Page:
Canadian Rating Agency Welcomes Uruguay’s Fiscal Consolidation, Shifts BBB Trend From Stable To Positive
Canadian credit rating agency DBRS Morningstar has confirmed Uruguay’s long-term foreign and local currency issuer ratings to BBB- and, at the same time, changed its outlook from stable to positive.
The positive trend reflects DBRS Morningstar’s view that Uruguay’s fiscal outlook has improved thanks to fiscal consolidation efforts and institutional improvements to the fiscal framework. While spending rigidities remain a medium-term credit challenge, the tight spending control by President Lacalle Pou’s administration and the phasing out of pandemic-related programs next year should help put public finances in line. a more sustainable position.
Part of the upward pressure on ratings also comes from the cumulative effects of the gradual diversification of Uruguay’s economy and the reduction in the country’s exposure to external shocks. Uruguay’s economy rebounded from the pandemic in the first half of 2021, but the recovery has been patchy. While a large wave of COVID-19 cases from March to June delayed the recovery in private consumption, investment and exports grew rapidly.
Fixed capital formation increased by 21% in real terms in the first six months of the year compared to the previous year. The investment boom was fueled by the construction of a new large pulp mill in central Uruguay and an associated railway project. Exports of goods have also increased significantly, driven by a recovery in global demand and rising prices for agricultural commodities.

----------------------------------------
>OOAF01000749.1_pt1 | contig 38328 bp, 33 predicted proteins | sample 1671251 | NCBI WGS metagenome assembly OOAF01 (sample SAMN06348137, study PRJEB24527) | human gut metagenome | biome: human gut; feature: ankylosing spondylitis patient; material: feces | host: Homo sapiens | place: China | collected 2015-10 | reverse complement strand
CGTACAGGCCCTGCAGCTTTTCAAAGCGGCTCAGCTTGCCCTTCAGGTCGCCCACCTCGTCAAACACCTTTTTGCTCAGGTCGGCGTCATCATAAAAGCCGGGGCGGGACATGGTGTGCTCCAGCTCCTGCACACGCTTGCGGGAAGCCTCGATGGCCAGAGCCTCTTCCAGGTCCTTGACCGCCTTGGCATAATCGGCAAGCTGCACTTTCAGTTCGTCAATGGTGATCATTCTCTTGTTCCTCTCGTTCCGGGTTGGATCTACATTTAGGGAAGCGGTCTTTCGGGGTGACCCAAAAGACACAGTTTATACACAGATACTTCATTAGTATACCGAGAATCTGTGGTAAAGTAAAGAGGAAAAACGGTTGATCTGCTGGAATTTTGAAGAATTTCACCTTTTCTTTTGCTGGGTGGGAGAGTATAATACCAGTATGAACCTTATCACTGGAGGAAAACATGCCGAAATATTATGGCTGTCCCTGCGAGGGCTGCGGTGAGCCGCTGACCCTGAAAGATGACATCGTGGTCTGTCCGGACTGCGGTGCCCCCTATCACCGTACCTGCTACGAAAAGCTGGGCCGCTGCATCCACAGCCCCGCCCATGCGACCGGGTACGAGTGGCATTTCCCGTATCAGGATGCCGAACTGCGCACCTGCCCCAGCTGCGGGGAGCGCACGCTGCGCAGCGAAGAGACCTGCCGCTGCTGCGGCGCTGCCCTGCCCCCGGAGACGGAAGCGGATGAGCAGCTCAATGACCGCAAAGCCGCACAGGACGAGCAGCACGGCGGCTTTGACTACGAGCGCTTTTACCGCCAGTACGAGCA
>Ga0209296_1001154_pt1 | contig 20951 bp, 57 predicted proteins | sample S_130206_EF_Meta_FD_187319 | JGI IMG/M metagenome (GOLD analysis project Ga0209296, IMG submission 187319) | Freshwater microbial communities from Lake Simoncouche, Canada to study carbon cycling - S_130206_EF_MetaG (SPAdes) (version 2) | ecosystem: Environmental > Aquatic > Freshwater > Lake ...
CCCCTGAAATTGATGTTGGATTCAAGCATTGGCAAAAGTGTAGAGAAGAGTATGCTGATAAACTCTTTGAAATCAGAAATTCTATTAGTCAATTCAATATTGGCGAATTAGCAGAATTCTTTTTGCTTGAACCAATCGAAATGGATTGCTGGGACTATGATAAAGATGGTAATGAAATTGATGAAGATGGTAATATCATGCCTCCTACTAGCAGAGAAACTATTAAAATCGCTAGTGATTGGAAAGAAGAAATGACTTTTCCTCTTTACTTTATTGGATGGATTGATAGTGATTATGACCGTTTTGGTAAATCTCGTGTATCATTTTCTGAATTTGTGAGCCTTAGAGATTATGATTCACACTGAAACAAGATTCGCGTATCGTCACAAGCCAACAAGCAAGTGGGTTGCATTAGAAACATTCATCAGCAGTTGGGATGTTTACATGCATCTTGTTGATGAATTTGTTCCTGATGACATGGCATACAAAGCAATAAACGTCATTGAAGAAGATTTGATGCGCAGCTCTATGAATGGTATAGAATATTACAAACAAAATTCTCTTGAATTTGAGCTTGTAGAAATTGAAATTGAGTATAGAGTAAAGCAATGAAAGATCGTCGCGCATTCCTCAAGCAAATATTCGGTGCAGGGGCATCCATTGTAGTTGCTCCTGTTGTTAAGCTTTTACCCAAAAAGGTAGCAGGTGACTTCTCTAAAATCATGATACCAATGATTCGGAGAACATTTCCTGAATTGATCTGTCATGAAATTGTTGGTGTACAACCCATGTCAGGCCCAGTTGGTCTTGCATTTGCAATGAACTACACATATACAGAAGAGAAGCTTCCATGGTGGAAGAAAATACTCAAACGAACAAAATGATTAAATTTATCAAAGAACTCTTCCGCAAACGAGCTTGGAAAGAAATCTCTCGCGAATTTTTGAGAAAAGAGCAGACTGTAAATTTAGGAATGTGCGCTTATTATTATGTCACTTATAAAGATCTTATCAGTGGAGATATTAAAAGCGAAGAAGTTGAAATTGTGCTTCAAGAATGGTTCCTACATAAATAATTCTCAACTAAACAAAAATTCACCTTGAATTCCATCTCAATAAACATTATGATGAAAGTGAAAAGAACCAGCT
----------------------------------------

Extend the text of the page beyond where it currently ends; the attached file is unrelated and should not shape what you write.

While consumption has underperformed, the outlook is brighter for the second half of 2021 and 2022. New cases of COVID-19 are now at low levels and 75% of the population is fully vaccinated. Uruguay reopened its borders in November to vaccinate non-residents, which should support the tourism sector. In addition, high-frequency unemployment insurance data points to a recent strengthening in the labor market.
Overall, the outlook for growth looks better than before the pandemic. The IMF projects GDP growth of 3.2% in 2022 and 2.7% in 2023. Confirmation of Uruguay’s BBB (low) rating balances its strong political and macroeconomic fundamentals with its medium-term fiscal pressures , modest productivity growth, a partially dollarized financial system, and limited financial depth.
The policy environment is characterized by high quality public institutions, low levels of corruption, and predictable macroeconomic policies, all of which are an important source of credit strength.
However, the risks associated with volatility in the region are high, but abundant foreign exchange reserves, prudent management of public debt, diversified export markets and sound banking system regulation strengthen the economy’s defenses against it. potential shocks.
The government has made progress in its multi-year fiscal consolidation plan. The central government deficit (excluding pension transfers in “cincuentones”) is expected to fall from 5.8% of GDP in 2020 to 4.9% this year, even as the government has continued to provide emergency support to households and businesses affected by the pandemic. As emergency spending expires and the cyclical recovery progresses, the deficit is expected to decline further to 3.1% in 2022, nearly a percentage point better than before the pandemic in 2019